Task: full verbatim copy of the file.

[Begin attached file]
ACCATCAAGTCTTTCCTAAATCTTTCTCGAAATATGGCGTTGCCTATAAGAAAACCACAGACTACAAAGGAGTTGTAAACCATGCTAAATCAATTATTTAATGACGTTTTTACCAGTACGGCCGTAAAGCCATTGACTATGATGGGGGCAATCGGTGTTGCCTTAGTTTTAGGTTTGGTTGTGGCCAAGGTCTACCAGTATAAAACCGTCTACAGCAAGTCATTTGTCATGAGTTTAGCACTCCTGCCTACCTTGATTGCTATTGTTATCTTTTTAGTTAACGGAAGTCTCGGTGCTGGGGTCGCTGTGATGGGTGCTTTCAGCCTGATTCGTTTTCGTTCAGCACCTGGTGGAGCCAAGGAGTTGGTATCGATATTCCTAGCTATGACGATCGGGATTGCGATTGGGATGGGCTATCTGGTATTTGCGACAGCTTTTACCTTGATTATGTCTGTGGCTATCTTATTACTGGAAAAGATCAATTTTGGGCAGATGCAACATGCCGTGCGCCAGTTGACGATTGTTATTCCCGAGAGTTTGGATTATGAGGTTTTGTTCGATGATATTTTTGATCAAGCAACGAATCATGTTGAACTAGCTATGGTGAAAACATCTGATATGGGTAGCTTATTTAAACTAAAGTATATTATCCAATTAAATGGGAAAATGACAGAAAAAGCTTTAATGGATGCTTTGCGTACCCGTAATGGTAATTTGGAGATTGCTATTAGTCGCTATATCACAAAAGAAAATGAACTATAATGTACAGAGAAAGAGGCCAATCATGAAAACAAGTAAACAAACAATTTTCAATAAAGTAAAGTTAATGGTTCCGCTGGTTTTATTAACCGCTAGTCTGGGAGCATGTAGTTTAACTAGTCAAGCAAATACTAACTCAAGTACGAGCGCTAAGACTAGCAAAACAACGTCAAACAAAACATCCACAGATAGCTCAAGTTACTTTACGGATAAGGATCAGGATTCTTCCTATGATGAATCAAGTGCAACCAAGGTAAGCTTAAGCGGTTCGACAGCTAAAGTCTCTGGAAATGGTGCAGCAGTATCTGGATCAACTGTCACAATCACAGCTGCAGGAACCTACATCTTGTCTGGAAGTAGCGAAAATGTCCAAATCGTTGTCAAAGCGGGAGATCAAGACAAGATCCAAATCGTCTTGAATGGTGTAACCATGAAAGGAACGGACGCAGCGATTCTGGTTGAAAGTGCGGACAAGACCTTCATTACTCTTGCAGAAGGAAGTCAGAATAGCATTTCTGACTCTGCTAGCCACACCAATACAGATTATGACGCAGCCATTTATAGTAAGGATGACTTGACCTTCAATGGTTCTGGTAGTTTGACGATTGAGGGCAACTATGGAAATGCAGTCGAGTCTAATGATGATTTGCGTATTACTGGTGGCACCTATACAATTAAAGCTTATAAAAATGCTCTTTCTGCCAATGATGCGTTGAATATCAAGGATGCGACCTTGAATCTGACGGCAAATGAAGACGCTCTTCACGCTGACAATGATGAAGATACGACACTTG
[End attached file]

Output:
ACCATCAAGTCTTTCCTAAATCTTTCTCGAAATATGGCGTTGCCTATAAGAAAACCACAGACTACAAAGGAGTTGTAAACCATGCTAAATCAATTATTTAATGACGTTTTTACCAGTACGGCCGTAAAGCCATTGACTATGATGGGGGCAATCGGTGTTGCCTTAGTTTTAGGTTTGGTTGTGGCCAAGGTCTACCAGTATAAAACCGTCTACAGCAAGTCATTTGTCATGAGTTTAGCACTCCTGCCTACCTTGATTGCTATTGTTATCTTTTTAGTTAACGGAAGTCTCGGTGCTGGGGTCGCTGTGATGGGTGCTTTCAGCCTGATTCGTTTTCGTTCAGCACCTGGTGGAGCCAAGGAGTTGGTATCGATATTCCTAGCTATGACGATCGGGATTGCGATTGGGATGGGCTATCTGGTATTTGCGACAGCTTTTACCTTGATTATGTCTGTGGCTATCTTATTACTGGAAAAGATCAATTTTGGGCAGATGCAACATGCCGTGCGCCAGTTGACGATTGTTATTCCCGAGAGTTTGGATTATGAGGTTTTGTTCGATGATATTTTTGATCAAGCAACGAATCATGTTGAACTAGCTATGGTGAAAACATCTGATATGGGTAGCTTATTTAAACTAAAGTATATTATCCAATTAAATGGGAAAATGACAGAAAAAGCTTTAATGGATGCTTTGCGTACCCGTAATGGTAATTTGGAGATTGCTATTAGTCGCTATATCACAAAAGAAAATGAACTATAATGTACAGAGAAAGAGGCCAATCATGAAAACAAGTAAACAAACAATTTTCAATAAAGTAAAGTTAATGGTTCCGCTGGTTTTATTAACCGCTAGTCTGGGAGCATGTAGTTTAACTAGTCAAGCAAATACTAACTCAAGTACGAGCGCTAAGACTAGCAAAACAACGTCAAACAAAACATCCACAGATAGCTCAAGTTACTTTACGGATAAGGATCAGGATTCTTCCTATGATGAATCAAGTGCAACCAAGGTAAGCTTAAGCGGTTCGACAGCTAAAGTCTCTGGAAATGGTGCAGCAGTATCTGGATCAACTGTCACAATCACAGCTGCAGGAACCTACATCTTGTCTGGAAGTAGCGAAAATGTCCAAATCGTTGTCAAAGCGGGAGATCAAGACAAGATCCAAATCGTCTTGAATGGTGTAACCATGAAAGGAACGGACGCAGCGATTCTGGTTGAAAGTGCGGACAAGACCTTCATTACTCTTGCAGAAGGAAGTCAGAATAGCATTTCTGACTCTGCTAGCCACACCAATACAGATTATGACGCAGCCATTTATAGTAAGGATGACTTGACCTTCAATGGTTCTGGTAGTTTGACGATTGAGGGCAACTATGGAAATGCAGTCGAGTCTAATGATGATTTGCGTATTACTGGTGGCACCTATACAATTAAAGCTTATAAAAATGCTCTTTCTGCCAATGATGCGTTGAATATCAAGGATGCGACCTTGAATCTGACGGCAAATGAAGACGCTCTTCACGCTGACAATGATGAAGATACGACACTTG